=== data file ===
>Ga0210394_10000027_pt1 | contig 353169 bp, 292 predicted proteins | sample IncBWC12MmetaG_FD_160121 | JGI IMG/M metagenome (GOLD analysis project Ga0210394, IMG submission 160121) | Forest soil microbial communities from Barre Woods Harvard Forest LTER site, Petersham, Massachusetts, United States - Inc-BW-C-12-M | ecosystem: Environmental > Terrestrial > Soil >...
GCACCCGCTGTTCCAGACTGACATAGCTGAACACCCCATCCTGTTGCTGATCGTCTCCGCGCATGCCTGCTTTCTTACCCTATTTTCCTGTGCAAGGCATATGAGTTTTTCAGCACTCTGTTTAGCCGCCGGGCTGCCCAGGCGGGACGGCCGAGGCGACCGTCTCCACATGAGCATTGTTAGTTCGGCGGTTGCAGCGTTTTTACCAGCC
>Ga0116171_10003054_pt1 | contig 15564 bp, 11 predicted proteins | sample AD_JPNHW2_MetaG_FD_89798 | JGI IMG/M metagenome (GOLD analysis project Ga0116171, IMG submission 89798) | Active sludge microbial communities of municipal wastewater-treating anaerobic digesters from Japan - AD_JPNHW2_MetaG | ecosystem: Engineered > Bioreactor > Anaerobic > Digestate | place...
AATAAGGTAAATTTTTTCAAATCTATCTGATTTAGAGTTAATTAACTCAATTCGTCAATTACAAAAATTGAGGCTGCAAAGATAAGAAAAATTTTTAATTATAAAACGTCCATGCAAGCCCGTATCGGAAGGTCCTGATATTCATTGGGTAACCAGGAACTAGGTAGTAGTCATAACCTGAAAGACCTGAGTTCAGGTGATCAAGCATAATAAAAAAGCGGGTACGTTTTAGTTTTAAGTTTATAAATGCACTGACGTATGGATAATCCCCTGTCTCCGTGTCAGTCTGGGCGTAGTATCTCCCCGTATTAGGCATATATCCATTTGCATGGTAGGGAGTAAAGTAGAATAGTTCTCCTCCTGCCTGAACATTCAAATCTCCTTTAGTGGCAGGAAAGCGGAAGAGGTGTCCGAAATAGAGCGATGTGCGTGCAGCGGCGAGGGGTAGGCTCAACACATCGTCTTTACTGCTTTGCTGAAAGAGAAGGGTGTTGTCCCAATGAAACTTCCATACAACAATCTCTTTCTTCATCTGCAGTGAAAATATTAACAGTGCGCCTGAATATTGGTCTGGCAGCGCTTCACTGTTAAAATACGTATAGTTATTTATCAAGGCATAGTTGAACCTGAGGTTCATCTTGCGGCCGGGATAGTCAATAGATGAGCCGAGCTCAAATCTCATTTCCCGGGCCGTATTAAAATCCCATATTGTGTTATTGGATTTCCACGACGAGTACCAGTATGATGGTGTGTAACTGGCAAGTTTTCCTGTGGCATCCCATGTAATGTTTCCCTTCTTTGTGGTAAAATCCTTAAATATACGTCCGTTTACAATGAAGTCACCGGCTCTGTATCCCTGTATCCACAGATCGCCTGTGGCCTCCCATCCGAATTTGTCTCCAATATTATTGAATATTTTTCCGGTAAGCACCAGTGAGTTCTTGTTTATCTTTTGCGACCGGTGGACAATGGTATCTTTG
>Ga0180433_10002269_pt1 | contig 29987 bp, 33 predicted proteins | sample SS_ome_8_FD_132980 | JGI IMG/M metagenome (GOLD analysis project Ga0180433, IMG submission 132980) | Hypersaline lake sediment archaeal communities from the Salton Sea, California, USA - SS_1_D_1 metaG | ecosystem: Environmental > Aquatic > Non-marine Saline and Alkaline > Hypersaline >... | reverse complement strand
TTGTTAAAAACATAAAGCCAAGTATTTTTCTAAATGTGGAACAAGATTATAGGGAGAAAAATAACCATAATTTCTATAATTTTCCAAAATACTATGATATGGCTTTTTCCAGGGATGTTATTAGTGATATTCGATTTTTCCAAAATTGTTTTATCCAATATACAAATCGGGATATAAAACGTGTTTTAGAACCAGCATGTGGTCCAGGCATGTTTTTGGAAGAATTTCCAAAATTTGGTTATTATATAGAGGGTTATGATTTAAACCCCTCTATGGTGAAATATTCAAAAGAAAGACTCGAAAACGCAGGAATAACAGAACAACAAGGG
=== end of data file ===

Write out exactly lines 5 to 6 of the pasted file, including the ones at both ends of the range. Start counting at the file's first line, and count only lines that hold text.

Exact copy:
>Ga0180433_10002269_pt1 | contig 29987 bp, 33 predicted proteins | sample SS_ome_8_FD_132980 | JGI IMG/M metagenome (GOLD analysis project Ga0180433, IMG submission 132980) | Hypersaline lake sediment archaeal communities from the Salton Sea, California, USA - SS_1_D_1 metaG | ecosystem: Environmental > Aquatic > Non-marine Saline and Alkaline > Hypersaline >... | reverse complement strand
TTGTTAAAAACATAAAGCCAAGTATTTTTCTAAATGTGGAACAAGATTATAGGGAGAAAAATAACCATAATTTCTATAATTTTCCAAAATACTATGATATGGCTTTTTCCAGGGATGTTATTAGTGATATTCGATTTTTCCAAAATTGTTTTATCCAATATACAAATCGGGATATAAAACGTGTTTTAGAACCAGCATGTGGTCCAGGCATGTTTTTGGAAGAATTTCCAAAATTTGGTTATTATATAGAGGGTTATGATTTAAACCCCTCTATGGTGAAATATTCAAAAGAAAGACTCGAAAACGCAGGAATAACAGAACAACAAGGG